Vulval vestibule  

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Train wreck at Montparnasse (October 22, 1895) by Studio Lévy and Sons.
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Train wreck at Montparnasse (October 22, 1895) by Studio Lévy and Sons.

The Vulval vestibule (or "Vulvar vestibule") is a part of the vulva between the labia minora into which the urethral opening and the vaginal opening open. Its edge is marked by Hart's Line.

The external urethral orifice (orificium urethræ externum; urinary meatus) is placed about 2.5 cm behind the glans clitoridis and immediately in front of that of the vagina; it usually assumes the form of a short, sagittal cleft with slightly raised margins. Nearby are the openings of the Skene's ducts.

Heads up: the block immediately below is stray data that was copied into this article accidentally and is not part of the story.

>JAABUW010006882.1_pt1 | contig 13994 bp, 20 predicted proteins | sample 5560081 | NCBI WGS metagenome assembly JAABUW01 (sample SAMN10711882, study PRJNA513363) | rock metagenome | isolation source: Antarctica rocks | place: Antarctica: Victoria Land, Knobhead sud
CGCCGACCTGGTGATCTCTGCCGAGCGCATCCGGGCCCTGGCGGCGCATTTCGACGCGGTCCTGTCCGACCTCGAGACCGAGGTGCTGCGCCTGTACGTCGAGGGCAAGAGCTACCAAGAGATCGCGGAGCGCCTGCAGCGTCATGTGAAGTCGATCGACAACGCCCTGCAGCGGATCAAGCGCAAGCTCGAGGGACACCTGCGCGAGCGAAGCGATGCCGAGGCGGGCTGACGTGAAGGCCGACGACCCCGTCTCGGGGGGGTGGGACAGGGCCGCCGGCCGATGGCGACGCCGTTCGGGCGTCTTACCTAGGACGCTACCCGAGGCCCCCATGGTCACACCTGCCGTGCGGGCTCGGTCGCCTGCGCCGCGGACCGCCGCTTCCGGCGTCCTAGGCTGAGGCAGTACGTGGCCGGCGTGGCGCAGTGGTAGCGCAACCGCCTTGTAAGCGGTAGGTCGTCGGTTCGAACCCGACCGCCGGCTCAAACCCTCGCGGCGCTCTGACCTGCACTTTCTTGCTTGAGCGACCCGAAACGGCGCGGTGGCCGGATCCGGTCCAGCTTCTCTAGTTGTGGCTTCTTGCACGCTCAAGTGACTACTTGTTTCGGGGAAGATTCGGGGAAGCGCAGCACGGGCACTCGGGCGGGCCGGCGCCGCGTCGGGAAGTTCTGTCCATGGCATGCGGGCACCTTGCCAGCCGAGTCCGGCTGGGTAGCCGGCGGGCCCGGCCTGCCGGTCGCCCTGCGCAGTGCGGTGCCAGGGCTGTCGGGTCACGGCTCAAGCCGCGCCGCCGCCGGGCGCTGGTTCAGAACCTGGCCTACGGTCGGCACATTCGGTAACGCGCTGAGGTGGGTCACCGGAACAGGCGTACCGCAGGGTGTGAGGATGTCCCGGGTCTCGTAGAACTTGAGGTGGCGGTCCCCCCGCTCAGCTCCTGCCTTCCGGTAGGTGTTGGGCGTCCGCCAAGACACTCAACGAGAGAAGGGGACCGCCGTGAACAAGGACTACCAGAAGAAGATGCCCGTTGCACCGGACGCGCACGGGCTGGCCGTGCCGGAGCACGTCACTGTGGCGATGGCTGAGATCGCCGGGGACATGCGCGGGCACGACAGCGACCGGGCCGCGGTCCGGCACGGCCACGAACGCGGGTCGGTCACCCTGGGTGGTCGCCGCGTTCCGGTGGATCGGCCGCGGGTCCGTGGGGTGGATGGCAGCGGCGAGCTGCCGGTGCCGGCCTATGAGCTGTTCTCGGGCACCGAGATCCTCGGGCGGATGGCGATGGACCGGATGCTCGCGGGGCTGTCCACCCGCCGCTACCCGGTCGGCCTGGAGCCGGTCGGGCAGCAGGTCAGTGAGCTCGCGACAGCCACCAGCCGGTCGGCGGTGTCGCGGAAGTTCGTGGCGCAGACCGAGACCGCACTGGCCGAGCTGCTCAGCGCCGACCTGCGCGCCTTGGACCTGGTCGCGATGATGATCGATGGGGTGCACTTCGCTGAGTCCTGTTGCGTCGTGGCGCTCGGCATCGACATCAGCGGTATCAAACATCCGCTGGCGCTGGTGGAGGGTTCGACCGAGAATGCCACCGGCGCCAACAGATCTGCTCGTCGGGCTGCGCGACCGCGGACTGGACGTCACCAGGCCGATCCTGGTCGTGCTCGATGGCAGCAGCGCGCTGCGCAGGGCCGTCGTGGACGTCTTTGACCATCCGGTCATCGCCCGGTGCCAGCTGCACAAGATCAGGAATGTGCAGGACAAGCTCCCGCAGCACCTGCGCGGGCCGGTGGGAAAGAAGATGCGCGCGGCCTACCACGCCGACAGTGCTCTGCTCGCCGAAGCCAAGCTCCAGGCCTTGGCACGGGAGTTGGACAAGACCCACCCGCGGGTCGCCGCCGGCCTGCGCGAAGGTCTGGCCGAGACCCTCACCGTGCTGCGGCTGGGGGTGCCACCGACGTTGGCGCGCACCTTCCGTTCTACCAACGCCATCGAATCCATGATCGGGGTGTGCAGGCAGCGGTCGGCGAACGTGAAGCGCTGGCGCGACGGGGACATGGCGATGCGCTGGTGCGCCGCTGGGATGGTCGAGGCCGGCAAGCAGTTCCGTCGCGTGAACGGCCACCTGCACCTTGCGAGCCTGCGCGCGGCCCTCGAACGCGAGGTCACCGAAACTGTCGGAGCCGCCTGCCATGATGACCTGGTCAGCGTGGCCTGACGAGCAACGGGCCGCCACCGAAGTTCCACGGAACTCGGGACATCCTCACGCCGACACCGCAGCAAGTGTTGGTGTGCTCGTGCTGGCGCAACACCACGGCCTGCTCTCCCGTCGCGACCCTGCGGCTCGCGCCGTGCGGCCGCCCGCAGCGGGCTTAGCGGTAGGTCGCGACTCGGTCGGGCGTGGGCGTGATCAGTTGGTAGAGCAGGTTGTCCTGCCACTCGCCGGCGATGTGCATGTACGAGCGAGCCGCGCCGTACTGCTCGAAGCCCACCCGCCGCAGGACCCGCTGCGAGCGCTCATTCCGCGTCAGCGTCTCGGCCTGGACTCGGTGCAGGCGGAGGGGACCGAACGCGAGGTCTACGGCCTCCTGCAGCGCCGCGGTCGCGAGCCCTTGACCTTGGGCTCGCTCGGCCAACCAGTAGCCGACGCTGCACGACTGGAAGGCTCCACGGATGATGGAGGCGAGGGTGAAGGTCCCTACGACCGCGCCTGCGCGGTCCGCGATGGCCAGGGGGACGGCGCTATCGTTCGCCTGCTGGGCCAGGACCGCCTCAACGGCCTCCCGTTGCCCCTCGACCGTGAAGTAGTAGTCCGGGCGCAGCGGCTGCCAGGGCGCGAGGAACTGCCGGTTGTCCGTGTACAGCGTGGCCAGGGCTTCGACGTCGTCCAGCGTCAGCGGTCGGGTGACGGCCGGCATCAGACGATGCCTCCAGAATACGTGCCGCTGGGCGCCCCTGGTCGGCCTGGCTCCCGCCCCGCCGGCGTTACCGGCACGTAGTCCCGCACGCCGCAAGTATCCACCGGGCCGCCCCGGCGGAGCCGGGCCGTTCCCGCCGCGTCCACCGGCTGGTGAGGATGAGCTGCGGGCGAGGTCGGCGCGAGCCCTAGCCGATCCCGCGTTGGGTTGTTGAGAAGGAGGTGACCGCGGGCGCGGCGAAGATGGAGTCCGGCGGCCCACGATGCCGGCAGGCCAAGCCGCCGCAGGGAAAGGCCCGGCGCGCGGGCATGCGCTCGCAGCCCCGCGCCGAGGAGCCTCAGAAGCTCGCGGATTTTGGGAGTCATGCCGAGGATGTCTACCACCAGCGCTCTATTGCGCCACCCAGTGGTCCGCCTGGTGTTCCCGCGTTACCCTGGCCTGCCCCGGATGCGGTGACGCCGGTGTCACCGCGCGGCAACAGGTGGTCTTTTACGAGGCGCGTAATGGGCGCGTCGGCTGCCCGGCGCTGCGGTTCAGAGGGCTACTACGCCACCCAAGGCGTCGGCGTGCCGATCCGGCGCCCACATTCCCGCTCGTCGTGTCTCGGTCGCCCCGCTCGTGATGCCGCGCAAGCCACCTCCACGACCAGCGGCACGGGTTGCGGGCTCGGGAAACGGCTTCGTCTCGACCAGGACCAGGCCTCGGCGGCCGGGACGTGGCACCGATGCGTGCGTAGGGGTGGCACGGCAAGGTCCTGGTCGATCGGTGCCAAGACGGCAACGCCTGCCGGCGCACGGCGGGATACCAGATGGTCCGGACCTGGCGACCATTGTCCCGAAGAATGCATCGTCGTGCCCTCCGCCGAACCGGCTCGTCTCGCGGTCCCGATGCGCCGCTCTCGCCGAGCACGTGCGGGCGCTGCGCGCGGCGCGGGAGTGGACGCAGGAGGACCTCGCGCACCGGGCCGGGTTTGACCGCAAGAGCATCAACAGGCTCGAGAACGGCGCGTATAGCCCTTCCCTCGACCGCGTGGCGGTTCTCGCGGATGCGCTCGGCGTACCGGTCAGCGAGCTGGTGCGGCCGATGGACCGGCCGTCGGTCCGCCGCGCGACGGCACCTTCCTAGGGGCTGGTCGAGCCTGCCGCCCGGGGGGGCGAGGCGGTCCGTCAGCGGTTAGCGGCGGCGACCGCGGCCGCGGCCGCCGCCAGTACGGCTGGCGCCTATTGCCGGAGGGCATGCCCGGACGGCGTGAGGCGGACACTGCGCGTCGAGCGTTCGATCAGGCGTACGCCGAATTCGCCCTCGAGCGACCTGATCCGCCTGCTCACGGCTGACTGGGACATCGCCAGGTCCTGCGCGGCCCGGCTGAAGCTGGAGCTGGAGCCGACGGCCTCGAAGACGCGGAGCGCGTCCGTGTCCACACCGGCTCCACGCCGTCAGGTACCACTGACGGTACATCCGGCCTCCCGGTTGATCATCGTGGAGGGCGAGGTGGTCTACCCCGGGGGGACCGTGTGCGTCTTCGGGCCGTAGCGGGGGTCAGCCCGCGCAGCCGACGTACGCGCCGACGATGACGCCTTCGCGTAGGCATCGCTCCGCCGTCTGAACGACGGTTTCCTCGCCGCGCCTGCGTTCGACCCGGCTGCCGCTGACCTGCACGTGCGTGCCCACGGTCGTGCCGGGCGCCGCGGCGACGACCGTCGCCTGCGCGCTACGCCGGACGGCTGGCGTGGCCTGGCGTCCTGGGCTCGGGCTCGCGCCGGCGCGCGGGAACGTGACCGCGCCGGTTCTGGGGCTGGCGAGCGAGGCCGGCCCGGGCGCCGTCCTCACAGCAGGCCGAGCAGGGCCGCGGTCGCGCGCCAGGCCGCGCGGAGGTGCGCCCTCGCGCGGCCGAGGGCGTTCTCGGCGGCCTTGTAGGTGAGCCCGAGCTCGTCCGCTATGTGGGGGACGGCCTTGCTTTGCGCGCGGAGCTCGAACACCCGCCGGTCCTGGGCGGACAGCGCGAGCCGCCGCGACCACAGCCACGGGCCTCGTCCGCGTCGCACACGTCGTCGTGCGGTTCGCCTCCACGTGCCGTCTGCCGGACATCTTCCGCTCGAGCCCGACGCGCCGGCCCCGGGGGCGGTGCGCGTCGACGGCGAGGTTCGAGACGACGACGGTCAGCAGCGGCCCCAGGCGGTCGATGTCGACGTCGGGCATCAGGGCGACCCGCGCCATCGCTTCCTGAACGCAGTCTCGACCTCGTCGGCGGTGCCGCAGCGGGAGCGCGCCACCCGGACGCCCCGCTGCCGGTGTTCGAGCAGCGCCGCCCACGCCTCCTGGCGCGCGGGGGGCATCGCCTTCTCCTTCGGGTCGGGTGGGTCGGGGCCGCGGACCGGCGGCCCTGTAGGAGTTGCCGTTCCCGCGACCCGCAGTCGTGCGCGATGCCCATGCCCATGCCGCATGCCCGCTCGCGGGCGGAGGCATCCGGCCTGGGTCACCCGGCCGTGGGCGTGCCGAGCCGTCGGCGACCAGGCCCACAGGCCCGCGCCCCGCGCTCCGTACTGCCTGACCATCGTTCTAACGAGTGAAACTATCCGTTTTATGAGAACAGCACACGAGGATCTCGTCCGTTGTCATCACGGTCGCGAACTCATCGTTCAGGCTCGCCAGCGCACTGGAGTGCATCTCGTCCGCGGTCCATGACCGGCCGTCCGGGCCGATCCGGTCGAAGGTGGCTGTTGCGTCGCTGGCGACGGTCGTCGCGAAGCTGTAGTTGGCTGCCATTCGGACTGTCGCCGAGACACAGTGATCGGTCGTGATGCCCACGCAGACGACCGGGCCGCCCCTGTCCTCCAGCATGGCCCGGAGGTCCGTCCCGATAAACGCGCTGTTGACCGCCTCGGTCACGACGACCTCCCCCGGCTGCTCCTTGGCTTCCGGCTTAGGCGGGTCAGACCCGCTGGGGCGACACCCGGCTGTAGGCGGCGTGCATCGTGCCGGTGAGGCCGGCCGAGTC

The vaginal orifice is a median slit below and behind the opening of the urethra; its size varies inversely with that of the hymen.

Pathology

The prevalence of pain at the vulvar vestibule is relatively common. A study by the University of Michigan found that about 28% of women have experienced vulvar vestibular pain in the past, and about 8% had the pain in the last 6 months.




Unless indicated otherwise, the text in this article is either based on Wikipedia article "Vulval vestibule" or another language Wikipedia page thereof used under the terms of the GNU Free Documentation License; or on original research by Jahsonic and friends. See Art and Popular Culture's copyright notice.

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